Using MRV Metrics to Promote Supported NAMAs

At the second Mitigation Action Implementation Network (MAIN) Asia Regional Dialogue in Vietnam, CCAP’s President Ned Helme presented to over 50 Asian and developed-country policymakers on “An Expanded Approach to Monitoring, Reporting, and Verification (MRV). ” (Click here to view the MRV paper.) This expanded approach seeks to meet the needs of bilateral donors, developing countries and the UNFCCC to demonstrate the on-the-ground results of supported NAMAs, both in achieving greenhouse gas reductions and supporting sustainable development. This expanded approach also recognizes the challenges in developing accurate measurements of greenhouse gas emissions reductions, including the uncertainty around baseline projections. Presently, at both the bilateral level and under the UNFCCC, requirements for MRV of NAMAs are largely undefined.

In the case of supported NAMAs that receive bilateral support, the contributing and recipient governments will need to arrive at MRV protocols that meet the needs of both parties. Contributing countries may seek assurances that the actions are being implemented as planned, and that the actions are resulting in significant changes on the ground, whether this means enhanced use of mass transit in lieu of single-occupancy vehicles, or construction of new clean power generation in lieu of new coal-fired power plants. These changes should ultimately translate to reductions in greenhouse gas emissions while at the same time contributing to measurable sustainable development outcomes. Developing countries may emphasize sustainable development outcomes over other parameters, as this is what will help sell greenhouse gas mitigation actions to domestic political leaders and citizens.

Accordingly, in addition to estimated GHG outcomes, which might include a range to reflect uncertainty, we propose that countries negotiating MRV for supported NAMAs include:

  • Action metrics indicating whether activities are occurring as planned. For example, was the renewable feed-in tariff established? Did the bus rapid transit get built?
  • Progress metrics that show intended outcomes are happening as compared to a reliable baseline. For example, how has the percentage of electricity generated from renewable sources increased? Has the share of trips taken on public transit grown?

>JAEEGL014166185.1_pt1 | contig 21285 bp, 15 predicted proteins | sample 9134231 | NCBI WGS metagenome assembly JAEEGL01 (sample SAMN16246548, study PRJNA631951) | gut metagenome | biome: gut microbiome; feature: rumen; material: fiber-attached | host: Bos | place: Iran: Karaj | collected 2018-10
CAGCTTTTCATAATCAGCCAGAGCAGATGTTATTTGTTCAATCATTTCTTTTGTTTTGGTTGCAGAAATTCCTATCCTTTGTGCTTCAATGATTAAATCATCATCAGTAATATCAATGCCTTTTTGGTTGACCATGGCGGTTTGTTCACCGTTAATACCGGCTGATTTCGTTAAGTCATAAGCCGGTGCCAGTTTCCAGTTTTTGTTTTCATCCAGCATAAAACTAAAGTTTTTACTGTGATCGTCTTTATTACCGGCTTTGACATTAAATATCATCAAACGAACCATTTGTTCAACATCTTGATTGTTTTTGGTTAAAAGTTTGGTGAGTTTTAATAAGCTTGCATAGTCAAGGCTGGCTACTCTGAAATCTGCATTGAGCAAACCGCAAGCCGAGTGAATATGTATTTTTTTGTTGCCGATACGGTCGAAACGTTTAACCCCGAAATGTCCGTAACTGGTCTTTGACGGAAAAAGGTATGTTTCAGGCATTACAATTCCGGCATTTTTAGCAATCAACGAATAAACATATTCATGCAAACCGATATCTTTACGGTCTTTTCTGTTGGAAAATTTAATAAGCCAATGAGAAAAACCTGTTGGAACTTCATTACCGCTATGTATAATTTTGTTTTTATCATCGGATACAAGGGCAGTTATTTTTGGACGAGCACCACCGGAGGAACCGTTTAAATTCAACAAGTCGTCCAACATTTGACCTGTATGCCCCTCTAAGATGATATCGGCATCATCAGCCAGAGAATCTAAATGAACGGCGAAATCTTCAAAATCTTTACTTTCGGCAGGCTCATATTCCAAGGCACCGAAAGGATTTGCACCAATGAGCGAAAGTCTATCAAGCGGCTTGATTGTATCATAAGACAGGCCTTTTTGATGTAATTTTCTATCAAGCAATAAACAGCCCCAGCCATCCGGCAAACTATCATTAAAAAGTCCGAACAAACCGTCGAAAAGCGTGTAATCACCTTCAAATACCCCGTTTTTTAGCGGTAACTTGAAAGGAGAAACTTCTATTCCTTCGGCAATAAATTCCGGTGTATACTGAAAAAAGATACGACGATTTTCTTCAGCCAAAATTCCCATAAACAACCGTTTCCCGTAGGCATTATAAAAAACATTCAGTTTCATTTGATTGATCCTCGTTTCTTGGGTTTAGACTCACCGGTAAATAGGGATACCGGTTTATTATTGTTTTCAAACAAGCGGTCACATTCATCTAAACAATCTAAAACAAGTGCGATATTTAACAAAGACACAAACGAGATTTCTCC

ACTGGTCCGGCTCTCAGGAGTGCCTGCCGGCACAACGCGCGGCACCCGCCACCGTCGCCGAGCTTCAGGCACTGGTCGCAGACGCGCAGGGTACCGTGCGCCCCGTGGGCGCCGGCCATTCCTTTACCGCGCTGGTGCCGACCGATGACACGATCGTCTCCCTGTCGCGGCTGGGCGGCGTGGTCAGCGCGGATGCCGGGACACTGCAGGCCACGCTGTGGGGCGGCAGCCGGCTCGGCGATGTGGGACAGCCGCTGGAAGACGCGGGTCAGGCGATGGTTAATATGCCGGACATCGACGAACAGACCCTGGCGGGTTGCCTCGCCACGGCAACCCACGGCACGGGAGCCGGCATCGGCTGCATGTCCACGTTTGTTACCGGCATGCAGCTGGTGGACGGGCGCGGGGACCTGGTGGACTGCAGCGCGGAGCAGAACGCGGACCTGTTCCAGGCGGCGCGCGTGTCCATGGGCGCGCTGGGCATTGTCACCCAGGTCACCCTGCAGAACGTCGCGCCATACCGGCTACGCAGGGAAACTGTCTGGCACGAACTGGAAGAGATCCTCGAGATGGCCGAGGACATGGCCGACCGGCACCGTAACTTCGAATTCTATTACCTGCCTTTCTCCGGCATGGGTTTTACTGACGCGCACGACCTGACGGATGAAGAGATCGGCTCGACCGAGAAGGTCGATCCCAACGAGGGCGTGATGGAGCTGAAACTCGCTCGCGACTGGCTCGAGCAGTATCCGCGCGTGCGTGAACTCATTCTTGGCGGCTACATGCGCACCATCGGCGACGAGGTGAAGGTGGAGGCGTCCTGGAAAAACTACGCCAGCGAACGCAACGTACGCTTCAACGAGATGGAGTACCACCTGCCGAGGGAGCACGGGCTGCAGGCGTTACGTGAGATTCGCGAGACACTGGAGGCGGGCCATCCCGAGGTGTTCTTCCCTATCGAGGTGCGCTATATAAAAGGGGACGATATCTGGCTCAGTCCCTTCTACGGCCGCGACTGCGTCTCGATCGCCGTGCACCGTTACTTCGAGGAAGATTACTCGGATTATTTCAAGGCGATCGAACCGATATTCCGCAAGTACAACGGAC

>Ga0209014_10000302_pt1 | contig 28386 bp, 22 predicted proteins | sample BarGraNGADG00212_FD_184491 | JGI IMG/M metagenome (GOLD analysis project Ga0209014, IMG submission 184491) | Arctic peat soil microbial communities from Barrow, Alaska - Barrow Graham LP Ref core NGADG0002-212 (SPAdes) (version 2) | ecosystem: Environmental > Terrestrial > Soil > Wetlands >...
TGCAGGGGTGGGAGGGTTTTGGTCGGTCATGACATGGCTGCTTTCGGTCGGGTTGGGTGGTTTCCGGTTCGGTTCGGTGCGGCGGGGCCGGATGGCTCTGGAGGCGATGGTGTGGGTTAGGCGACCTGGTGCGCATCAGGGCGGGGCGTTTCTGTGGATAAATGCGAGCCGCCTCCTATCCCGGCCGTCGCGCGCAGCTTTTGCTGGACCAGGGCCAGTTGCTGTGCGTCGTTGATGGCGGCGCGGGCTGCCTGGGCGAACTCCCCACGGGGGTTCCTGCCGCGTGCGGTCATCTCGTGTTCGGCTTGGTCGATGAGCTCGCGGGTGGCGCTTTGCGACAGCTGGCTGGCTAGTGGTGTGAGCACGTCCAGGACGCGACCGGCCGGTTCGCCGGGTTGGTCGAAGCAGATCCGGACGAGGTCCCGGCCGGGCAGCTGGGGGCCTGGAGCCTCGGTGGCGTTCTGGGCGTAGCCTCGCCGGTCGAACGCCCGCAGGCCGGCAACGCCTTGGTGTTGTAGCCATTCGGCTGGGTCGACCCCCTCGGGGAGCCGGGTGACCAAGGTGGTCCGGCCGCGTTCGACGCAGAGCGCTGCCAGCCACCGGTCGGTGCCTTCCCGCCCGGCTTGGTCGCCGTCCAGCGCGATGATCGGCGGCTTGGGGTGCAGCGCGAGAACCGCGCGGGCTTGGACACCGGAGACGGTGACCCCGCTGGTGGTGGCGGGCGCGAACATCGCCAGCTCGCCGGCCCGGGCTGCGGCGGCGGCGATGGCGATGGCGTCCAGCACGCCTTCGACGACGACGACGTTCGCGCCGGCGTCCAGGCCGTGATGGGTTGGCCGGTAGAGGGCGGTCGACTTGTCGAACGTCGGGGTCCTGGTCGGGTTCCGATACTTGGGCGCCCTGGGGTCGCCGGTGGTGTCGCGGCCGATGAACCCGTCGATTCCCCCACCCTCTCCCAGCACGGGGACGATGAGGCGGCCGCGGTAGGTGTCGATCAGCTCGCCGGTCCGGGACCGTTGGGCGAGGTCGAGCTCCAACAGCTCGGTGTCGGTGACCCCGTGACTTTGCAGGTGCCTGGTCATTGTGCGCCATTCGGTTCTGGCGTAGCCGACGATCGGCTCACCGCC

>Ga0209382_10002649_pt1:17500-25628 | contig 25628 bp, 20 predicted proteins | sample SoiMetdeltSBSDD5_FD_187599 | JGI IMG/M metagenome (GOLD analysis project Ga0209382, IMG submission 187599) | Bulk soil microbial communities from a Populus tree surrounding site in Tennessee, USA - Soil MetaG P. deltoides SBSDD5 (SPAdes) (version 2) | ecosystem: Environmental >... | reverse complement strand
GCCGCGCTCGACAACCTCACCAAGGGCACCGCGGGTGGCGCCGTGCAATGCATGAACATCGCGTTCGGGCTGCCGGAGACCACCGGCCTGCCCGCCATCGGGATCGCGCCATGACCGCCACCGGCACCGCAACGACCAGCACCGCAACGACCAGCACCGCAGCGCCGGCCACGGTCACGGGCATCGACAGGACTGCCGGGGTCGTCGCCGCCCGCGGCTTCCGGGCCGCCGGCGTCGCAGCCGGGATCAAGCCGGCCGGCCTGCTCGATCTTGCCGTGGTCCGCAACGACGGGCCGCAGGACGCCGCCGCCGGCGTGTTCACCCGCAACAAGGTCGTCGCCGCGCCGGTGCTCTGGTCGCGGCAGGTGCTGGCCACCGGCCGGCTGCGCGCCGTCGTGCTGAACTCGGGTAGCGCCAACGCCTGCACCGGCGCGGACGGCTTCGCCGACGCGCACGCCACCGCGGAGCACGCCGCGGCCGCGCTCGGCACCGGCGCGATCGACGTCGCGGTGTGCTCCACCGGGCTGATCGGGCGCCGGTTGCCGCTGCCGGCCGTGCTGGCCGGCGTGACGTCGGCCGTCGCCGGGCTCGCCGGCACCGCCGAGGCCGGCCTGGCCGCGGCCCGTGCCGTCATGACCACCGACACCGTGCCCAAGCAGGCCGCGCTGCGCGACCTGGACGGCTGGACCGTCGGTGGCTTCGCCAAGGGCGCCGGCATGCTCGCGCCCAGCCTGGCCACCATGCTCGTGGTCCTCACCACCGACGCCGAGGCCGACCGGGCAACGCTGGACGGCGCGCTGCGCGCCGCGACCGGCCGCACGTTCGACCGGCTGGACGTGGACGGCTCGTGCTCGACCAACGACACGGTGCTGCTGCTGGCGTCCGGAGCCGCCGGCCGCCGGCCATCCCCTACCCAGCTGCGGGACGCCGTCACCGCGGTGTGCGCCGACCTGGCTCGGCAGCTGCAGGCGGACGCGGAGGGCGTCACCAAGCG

• Sustainable development metrics that show progress toward economic, health and social policy goals. Example metrics include access to energy, reduced air pollution and job growth.

These metrics could also be reported in the NAMA registry to attract financial support. Additionally, as part of NAMA finance, bilateral support should facilitate this broader set of metrics.

For the UNFCCC, NAMAs reported in biennial update reports (BURs) include numeric information “as appropriate,” including the gases covered, baselines, emissions reductions expected, co-benefits, and progress indicators. The first BURs are due in December 2014, and subsequent BURs should be submitted every two years thereafter. In addition, separate from the BUR process, the UNFCCC Subsidiary Body for Implementation will “develop general guidelines for domestic MRV of domestically supported NAMAs.” In undertaking NAMA reporting to the UNFCCC, developing countries should be encouraged to reflect uncertainty, as appropriate, in estimating the greenhouse gas emissions baseline and reductions. Similarly, other metrics should be encouraged but not required.

The session in Vietnam advanced thinking among developing-country and contributing-country policymakers on a more flexible and realistic approach to MRV of NAMAs. Dialogue participants provided feedback on this expanded approach and CCAP will continue to explore these processes.

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